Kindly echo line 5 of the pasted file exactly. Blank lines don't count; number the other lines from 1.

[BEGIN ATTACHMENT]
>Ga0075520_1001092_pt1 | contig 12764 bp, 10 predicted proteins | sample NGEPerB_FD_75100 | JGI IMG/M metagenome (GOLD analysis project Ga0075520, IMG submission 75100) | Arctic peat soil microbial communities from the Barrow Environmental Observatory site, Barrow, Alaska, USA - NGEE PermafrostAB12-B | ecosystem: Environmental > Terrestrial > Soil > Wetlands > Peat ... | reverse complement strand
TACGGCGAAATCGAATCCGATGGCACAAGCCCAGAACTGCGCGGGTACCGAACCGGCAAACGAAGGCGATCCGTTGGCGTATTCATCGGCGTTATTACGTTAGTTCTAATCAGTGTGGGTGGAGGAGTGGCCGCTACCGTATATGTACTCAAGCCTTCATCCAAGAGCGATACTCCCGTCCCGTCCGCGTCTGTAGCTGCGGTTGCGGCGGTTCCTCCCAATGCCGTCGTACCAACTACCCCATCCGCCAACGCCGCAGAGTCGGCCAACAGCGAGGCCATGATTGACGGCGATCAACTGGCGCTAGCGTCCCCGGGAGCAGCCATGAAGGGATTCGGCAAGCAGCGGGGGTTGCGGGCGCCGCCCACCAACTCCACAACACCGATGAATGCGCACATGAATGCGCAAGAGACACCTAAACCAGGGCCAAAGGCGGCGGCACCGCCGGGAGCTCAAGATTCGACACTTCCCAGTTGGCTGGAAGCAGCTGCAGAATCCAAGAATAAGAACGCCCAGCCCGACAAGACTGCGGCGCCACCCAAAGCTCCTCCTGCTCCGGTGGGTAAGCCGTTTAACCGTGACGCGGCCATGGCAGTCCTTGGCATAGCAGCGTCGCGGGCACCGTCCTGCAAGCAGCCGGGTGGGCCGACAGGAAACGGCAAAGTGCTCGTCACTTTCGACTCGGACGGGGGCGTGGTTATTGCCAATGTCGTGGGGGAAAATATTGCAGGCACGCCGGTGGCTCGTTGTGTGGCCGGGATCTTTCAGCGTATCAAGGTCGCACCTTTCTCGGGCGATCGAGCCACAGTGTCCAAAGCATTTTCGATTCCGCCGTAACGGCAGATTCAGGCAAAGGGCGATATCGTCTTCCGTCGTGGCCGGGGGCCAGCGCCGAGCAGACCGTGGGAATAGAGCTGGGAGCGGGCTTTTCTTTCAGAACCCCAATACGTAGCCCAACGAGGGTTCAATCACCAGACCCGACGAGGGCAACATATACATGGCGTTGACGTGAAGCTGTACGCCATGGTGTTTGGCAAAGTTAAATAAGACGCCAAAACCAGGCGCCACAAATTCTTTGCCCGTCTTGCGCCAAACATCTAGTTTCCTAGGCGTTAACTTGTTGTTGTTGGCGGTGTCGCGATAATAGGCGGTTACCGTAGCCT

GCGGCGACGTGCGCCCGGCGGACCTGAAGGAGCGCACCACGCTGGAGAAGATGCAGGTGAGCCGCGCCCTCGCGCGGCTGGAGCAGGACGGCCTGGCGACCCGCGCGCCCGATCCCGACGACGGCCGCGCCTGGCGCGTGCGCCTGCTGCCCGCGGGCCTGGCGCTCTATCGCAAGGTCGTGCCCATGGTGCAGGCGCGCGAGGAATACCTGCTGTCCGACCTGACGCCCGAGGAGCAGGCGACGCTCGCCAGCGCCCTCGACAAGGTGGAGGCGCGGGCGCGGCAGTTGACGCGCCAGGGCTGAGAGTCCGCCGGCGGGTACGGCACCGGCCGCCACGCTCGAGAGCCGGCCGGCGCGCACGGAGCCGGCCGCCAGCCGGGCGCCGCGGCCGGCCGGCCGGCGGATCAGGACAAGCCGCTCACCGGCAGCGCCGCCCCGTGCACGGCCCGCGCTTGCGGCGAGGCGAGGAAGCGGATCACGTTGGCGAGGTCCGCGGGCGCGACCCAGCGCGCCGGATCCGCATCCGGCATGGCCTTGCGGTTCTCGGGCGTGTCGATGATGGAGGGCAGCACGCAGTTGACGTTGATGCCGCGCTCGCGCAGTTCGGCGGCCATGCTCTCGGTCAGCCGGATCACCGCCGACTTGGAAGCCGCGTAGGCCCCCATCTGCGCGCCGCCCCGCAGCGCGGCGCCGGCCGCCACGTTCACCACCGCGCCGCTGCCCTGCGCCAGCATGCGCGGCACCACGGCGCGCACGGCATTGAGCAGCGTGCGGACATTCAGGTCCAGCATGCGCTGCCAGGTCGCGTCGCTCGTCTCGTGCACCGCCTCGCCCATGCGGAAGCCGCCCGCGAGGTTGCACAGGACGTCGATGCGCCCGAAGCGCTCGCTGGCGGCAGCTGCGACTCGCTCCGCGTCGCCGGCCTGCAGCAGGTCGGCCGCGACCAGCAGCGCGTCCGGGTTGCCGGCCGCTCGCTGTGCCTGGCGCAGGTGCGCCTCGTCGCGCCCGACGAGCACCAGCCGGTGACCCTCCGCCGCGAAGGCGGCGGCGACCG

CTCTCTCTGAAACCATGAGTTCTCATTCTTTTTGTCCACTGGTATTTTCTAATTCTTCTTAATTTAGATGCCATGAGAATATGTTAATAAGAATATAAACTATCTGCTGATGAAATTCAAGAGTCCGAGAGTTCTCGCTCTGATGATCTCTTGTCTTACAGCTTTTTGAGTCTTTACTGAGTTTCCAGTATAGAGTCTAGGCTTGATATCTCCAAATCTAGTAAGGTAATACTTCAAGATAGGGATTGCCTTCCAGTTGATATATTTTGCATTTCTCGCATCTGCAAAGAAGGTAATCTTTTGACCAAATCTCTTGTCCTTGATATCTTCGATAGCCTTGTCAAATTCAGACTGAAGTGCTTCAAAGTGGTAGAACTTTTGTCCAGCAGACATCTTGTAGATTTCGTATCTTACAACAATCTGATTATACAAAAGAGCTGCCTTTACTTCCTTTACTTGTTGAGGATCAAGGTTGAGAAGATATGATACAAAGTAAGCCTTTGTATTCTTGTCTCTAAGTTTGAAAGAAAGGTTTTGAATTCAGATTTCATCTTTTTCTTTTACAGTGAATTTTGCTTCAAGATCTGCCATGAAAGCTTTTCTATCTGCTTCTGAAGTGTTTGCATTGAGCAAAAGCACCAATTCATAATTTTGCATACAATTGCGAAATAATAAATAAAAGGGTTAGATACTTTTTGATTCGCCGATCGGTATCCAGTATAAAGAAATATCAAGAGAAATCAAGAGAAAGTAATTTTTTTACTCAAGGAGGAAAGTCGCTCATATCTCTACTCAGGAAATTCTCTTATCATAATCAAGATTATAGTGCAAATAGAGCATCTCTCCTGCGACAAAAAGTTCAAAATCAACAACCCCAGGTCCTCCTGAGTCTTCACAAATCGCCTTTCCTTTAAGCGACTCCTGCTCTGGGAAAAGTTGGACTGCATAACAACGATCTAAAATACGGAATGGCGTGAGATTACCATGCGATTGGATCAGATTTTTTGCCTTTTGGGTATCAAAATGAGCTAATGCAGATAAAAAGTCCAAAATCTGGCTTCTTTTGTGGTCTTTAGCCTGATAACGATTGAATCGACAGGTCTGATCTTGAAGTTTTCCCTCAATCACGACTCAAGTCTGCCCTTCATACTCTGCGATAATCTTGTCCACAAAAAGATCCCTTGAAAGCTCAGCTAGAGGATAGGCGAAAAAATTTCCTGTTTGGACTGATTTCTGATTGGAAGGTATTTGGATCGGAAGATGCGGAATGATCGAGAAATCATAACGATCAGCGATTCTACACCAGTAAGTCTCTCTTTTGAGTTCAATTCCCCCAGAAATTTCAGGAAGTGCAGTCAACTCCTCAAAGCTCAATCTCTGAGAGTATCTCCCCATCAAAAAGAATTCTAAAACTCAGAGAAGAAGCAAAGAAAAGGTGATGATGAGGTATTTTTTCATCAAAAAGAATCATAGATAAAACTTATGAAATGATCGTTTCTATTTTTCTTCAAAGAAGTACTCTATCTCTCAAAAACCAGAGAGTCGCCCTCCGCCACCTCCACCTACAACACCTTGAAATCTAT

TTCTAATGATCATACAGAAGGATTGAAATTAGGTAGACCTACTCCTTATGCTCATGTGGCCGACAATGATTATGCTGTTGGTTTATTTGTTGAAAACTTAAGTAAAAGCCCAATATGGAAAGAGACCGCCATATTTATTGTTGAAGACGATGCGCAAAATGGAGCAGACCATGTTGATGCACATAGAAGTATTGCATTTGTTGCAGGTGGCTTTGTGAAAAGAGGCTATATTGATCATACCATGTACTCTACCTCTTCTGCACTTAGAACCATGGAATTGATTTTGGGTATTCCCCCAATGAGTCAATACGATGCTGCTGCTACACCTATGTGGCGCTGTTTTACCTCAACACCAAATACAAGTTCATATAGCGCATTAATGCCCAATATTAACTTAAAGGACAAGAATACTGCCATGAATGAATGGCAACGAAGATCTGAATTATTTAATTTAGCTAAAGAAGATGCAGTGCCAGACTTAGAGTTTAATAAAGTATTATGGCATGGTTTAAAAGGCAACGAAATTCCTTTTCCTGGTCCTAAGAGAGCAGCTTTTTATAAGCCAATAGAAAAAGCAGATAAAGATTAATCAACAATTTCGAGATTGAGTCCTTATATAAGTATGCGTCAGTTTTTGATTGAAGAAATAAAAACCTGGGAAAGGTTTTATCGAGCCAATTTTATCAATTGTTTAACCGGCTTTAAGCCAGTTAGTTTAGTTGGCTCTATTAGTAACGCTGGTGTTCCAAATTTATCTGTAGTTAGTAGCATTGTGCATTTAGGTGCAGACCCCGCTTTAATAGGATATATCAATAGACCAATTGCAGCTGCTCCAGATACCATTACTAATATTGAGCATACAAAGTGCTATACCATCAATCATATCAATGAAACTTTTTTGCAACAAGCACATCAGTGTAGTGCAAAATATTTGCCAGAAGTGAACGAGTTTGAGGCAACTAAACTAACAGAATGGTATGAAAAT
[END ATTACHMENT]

TTCTAATGATCATACAGAAGGATTGAAATTAGGTAGACCTACTCCTTATGCTCATGTGGCCGACAATGATTATGCTGTTGGTTTATTTGTTGAAAACTTAAGTAAAAGCCCAATATGGAAAGAGACCGCCATATTTATTGTTGAAGACGATGCGCAAAATGGAGCAGACCATGTTGATGCACATAGAAGTATTGCATTTGTTGCAGGTGGCTTTGTGAAAAGAGGCTATATTGATCATACCATGTACTCTACCTCTTCTGCACTTAGAACCATGGAATTGATTTTGGGTATTCCCCCAATGAGTCAATACGATGCTGCTGCTACACCTATGTGGCGCTGTTTTACCTCAACACCAAATACAAGTTCATATAGCGCATTAATGCCCAATATTAACTTAAAGGACAAGAATACTGCCATGAATGAATGGCAACGAAGATCTGAATTATTTAATTTAGCTAAAGAAGATGCAGTGCCAGACTTAGAGTTTAATAAAGTATTATGGCATGGTTTAAAAGGCAACGAAATTCCTTTTCCTGGTCCTAAGAGAGCAGCTTTTTATAAGCCAATAGAAAAAGCAGATAAAGATTAATCAACAATTTCGAGATTGAGTCCTTATATAAGTATGCGTCAGTTTTTGATTGAAGAAATAAAAACCTGGGAAAGGTTTTATCGAGCCAATTTTATCAATTGTTTAACCGGCTTTAAGCCAGTTAGTTTAGTTGGCTCTATTAGTAACGCTGGTGTTCCAAATTTATCTGTAGTTAGTAGCATTGTGCATTTAGGTGCAGACCCCGCTTTAATAGGATATATCAATAGACCAATTGCAGCTGCTCCAGATACCATTACTAATATTGAGCATACAAAGTGCTATACCATCAATCATATCAATGAAACTTTTTTGCAACAAGCACATCAGTGTAGTGCAAAATATTTGCCAGAAGTGAACGAGTTTGAGGCAACTAAACTAACAGAATGGTATGAAAAT